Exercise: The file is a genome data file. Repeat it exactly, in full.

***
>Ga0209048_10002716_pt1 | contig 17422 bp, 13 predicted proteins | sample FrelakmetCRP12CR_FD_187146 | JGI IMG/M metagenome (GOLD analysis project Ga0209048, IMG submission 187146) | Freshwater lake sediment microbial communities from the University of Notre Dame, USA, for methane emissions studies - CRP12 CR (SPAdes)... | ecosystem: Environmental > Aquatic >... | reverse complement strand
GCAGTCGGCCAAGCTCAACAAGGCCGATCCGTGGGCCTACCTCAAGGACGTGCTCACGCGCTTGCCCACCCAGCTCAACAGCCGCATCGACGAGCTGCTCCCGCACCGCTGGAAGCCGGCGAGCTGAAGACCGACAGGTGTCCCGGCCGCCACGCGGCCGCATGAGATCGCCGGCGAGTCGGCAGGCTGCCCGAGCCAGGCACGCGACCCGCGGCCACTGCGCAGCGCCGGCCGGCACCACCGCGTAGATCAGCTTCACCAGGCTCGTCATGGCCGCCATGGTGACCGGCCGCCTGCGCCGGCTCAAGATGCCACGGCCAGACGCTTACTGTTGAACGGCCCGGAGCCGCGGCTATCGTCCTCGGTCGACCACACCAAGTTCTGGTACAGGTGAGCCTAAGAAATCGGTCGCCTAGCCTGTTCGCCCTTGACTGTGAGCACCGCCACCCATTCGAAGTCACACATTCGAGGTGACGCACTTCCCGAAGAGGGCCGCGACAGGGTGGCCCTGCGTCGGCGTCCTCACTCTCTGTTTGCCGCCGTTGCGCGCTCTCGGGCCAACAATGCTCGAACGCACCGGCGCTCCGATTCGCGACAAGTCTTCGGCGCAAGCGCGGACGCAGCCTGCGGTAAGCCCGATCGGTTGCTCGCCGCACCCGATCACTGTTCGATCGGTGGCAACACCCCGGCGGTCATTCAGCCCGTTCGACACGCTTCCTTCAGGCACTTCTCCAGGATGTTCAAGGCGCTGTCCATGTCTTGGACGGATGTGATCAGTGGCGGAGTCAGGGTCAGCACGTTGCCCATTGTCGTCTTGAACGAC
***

>Ga0209048_10002716_pt1 | contig 17422 bp, 13 predicted proteins | sample FrelakmetCRP12CR_FD_187146 | JGI IMG/M metagenome (GOLD analysis project Ga0209048, IMG submission 187146) | Freshwater lake sediment microbial communities from the University of Notre Dame, USA, for methane emissions studies - CRP12 CR (SPAdes)... | ecosystem: Environmental > Aquatic >... | reverse complement strand
GCAGTCGGCCAAGCTCAACAAGGCCGATCCGTGGGCCTACCTCAAGGACGTGCTCACGCGCTTGCCCACCCAGCTCAACAGCCGCATCGACGAGCTGCTCCCGCACCGCTGGAAGCCGGCGAGCTGAAGACCGACAGGTGTCCCGGCCGCCACGCGGCCGCATGAGATCGCCGGCGAGTCGGCAGGCTGCCCGAGCCAGGCACGCGACCCGCGGCCACTGCGCAGCGCCGGCCGGCACCACCGCGTAGATCAGCTTCACCAGGCTCGTCATGGCCGCCATGGTGACCGGCCGCCTGCGCCGGCTCAAGATGCCACGGCCAGACGCTTACTGTTGAACGGCCCGGAGCCGCGGCTATCGTCCTCGGTCGACCACACCAAGTTCTGGTACAGGTGAGCCTAAGAAATCGGTCGCCTAGCCTGTTCGCCCTTGACTGTGAGCACCGCCACCCATTCGAAGTCACACATTCGAGGTGACGCACTTCCCGAAGAGGGCCGCGACAGGGTGGCCCTGCGTCGGCGTCCTCACTCTCTGTTTGCCGCCGTTGCGCGCTCTCGGGCCAACAATGCTCGAACGCACCGGCGCTCCGATTCGCGACAAGTCTTCGGCGCAAGCGCGGACGCAGCCTGCGGTAAGCCCGATCGGTTGCTCGCCGCACCCGATCACTGTTCGATCGGTGGCAACACCCCGGCGGTCATTCAGCCCGTTCGACACGCTTCCTTCAGGCACTTCTCCAGGATGTTCAAGGCGCTGTCCATGTCTTGGACGGATGTGATCAGTGGCGGAGTCAGGGTCAGCACGTTGCCCATTGTCGTCTTGAACGAC